The Other F WordJuly 16, 2018
A lot of skeptics think that fat activism is based on pseudoscience because they think fat activists are trying to equate being fat with being healthy. For those unaware, fat activism is advocating for the equal treatment of people whose bodies are fatter than what is considered socially acceptable because fat people tend to be treated differently in medical, legal, and social settings as a result of their weight. If you even YouTube “fat activism” most of the results will be photos of fat people accompanied by a scathing commentary, and if you really want to see how much fat people are hated in society, just visit r/fatacceptance where one Reddit user posted “fat people shouldn’t have rights. Who’s with me?”
Is There Room in Atheism for Trans People?June 15, 2018
I’m just going to come out and say it: atheism has a problem with transgender people, especially in online circles. Atheist and secular communities have had issues with diversity for as long as they have existed, and while the demographics have shifted slightly over the years, atheism as a movement is still predominantly white, straight, cisgender (i.e. not transgender), and male. Those who hold marginalized identities, like people of color, women, and LGBT+ folks have consistently been driven away from atheist spaces due to harassment and prejudice.
Reflecting on a CFI Outreach Internship: Vicki SmithAugust 23, 2017
My last semester at Central Michigan University, I received an email about the summer internship opportunity with the Center for Inquiry in Amherst, NY. It would be lying to say I immediately wanted to apply—in fact, I originally was not going to, as I felt a biochemistry major had no business applying as a non-profit intern. I was also about to graduate and move to Wisconsin from Michigan over the summer; the timing did not seem ideal. As I prepared my secular on-campus group before graduating, making sure leaders were in place and ready to take over, I realized I was not ready to let go of what had become a huge part of my identity while at university. Sitting at the library, all my campus group files organized, I decided I had to at least apply. I would worry about the details later since at the end of the day, I knew this was something I was passionate about and would make happen.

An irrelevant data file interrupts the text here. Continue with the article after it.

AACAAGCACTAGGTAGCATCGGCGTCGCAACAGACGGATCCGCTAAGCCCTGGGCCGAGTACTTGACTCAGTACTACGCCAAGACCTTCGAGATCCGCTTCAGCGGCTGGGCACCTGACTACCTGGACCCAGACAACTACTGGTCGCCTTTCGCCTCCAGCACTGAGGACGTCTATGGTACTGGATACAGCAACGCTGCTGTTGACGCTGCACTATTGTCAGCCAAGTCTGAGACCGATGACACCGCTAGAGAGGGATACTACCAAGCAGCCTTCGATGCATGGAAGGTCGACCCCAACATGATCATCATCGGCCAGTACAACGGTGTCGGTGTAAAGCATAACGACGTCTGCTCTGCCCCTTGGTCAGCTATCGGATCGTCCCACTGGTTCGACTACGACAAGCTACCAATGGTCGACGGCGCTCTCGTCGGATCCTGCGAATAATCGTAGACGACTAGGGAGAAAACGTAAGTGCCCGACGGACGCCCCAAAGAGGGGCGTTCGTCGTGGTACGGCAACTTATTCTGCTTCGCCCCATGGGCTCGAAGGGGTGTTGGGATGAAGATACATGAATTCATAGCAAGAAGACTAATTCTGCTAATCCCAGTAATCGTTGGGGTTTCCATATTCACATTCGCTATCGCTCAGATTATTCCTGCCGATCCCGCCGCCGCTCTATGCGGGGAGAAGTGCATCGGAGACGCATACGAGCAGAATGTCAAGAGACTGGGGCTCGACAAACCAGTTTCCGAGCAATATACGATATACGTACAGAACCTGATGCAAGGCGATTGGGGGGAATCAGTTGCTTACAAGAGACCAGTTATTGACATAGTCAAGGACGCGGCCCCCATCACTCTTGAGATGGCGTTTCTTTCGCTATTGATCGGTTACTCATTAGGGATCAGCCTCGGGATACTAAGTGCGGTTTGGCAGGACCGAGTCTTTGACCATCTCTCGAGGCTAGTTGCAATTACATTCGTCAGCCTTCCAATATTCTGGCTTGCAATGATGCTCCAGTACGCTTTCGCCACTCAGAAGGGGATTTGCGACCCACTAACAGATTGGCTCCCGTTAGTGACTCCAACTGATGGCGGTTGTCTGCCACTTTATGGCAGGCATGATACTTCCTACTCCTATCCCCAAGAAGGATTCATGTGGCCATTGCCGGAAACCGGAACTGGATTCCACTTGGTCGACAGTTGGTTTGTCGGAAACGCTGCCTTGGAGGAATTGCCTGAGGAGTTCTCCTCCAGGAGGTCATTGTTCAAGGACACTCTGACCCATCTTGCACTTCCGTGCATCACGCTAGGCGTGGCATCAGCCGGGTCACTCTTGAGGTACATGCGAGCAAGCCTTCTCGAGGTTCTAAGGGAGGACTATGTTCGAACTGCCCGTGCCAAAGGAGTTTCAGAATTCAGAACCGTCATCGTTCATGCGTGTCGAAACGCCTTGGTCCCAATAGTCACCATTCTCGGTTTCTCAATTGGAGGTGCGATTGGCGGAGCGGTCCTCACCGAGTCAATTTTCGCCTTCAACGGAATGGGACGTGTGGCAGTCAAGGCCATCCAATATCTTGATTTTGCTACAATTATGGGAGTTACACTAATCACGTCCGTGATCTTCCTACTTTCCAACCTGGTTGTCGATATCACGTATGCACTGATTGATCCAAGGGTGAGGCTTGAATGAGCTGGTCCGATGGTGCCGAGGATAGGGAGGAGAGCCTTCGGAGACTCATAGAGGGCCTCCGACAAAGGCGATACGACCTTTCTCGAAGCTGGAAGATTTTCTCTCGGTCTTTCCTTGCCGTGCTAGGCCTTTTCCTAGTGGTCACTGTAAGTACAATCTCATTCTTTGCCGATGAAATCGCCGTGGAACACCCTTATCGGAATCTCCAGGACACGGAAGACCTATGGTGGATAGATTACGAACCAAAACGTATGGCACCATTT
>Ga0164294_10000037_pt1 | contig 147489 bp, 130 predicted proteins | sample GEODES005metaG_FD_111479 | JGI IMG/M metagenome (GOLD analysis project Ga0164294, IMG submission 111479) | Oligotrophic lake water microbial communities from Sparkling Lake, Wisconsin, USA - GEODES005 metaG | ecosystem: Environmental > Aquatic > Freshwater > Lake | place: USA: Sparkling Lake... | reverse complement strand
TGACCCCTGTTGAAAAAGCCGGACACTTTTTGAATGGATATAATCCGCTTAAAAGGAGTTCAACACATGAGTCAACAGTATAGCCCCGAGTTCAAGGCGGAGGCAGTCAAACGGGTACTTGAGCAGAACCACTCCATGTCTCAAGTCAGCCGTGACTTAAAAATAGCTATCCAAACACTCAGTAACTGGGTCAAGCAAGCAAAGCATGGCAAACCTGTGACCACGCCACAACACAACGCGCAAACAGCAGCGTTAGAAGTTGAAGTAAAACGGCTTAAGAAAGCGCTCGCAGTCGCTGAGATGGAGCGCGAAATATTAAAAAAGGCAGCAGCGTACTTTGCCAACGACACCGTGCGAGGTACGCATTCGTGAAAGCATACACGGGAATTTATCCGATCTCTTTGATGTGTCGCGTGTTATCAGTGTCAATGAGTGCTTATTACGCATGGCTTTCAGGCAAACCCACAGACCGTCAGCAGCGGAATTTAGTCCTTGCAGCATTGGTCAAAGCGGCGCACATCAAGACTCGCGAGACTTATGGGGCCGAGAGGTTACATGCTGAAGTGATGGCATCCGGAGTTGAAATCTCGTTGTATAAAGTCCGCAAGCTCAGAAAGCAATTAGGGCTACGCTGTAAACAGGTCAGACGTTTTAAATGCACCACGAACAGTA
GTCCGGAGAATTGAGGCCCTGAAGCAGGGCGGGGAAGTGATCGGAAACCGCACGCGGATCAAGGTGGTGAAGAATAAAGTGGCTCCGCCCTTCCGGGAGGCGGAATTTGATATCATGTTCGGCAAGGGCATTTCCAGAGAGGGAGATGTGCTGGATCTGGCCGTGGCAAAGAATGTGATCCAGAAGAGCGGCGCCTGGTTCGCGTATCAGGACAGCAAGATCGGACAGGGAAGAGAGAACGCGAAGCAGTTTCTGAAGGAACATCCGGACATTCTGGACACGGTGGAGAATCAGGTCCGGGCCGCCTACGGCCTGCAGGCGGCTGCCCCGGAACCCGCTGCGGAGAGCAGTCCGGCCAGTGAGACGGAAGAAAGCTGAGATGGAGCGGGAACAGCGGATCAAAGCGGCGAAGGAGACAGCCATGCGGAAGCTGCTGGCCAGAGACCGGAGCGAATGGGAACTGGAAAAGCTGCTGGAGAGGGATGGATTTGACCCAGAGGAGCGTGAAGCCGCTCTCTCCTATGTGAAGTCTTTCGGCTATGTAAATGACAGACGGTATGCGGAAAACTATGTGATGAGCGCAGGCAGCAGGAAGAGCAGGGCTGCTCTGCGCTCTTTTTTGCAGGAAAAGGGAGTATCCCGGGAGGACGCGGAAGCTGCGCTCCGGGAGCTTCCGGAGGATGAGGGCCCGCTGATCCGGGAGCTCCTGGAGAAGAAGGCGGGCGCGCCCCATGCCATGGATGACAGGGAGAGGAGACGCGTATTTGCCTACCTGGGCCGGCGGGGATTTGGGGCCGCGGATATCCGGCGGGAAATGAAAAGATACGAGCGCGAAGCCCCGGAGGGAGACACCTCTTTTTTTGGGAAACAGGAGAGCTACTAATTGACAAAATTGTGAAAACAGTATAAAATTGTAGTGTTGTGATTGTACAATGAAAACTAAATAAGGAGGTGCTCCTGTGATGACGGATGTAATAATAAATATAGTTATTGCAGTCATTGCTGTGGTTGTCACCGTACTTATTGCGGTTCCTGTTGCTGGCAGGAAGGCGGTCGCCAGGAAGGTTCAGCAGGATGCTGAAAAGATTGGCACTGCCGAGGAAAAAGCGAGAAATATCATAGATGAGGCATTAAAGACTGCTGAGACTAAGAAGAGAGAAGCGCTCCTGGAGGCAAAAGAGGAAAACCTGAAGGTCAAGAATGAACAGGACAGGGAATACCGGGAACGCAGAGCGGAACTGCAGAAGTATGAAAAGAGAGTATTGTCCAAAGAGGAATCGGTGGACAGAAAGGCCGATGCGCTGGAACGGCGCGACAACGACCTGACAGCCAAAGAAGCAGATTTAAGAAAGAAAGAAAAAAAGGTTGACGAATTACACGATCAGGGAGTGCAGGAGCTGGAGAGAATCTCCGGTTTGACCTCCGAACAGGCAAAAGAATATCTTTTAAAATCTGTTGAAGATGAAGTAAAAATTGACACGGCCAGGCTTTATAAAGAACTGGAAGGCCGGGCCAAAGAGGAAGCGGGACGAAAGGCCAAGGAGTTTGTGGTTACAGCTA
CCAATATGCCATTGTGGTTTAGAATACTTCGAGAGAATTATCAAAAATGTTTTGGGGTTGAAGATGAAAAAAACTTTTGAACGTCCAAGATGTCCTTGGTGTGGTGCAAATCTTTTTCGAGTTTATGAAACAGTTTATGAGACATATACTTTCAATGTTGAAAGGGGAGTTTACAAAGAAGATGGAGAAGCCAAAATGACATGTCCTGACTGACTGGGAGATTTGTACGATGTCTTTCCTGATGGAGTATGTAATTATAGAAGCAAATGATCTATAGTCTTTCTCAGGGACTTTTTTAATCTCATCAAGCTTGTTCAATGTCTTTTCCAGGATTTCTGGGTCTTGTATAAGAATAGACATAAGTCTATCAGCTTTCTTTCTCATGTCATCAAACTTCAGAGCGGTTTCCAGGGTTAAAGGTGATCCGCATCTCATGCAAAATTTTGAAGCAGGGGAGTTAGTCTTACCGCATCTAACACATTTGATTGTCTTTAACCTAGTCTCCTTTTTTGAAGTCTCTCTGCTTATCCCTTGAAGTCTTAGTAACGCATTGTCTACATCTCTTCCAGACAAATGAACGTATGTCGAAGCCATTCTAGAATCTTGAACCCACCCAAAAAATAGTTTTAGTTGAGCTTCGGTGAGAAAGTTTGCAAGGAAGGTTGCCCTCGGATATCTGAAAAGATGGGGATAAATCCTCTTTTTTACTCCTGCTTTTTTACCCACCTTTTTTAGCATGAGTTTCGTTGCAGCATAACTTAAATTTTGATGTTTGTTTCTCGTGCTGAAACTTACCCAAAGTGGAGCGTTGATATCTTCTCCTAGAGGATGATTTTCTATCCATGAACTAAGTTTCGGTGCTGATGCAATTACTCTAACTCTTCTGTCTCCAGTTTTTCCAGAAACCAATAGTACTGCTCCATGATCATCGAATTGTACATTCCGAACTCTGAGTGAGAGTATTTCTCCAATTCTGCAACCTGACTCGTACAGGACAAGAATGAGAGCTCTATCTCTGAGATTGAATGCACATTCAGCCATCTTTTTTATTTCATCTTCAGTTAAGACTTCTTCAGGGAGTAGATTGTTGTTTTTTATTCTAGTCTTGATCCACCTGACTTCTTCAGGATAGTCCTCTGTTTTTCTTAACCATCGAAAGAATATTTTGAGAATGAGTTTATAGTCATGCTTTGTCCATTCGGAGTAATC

Swiping Left on the ReligiousJune 1, 2017
“Find yourself a good Christian man,” my grandmother once told me. I giggled to myself a little. She has no idea I am an atheist and as such I have no intentions of marrying a Christian man, or any religious person.
Is it wrong of me to say that – to turn someone down based on their faith?
Reflecting on a CFI Outreach Internship: London SnedenSeptember 8, 2016
Currently, I’m quite sad as I write this. This reflection marks the end of my time as a CFI Outreach intern, but as this opportunity ends, I know that because of this summer more doors have opened. Nevertheless, the last two months have gone by way too quickly.
Reflecting on a CFI Outreach Internship: Sam FarooquiSeptember 8, 2016
I had been all but promised an atypical internship at the Center for Inquiry this year, given the Reason Rally and the merger with the Richard Dawkins Foundation. These forewarnings were largely correct. Although my time at CFI was shorter than it has been for past interns, I was able to be a part of things very few, if any, of them had been able to be part of. The Reason Rally had only happened once before, four years ago, and such a big shift within the organization as the merger with RDF has never happened before at CFI at all. Throughout the internship, the sense that I was experiencing CFI at a very pivotal time never escaped me.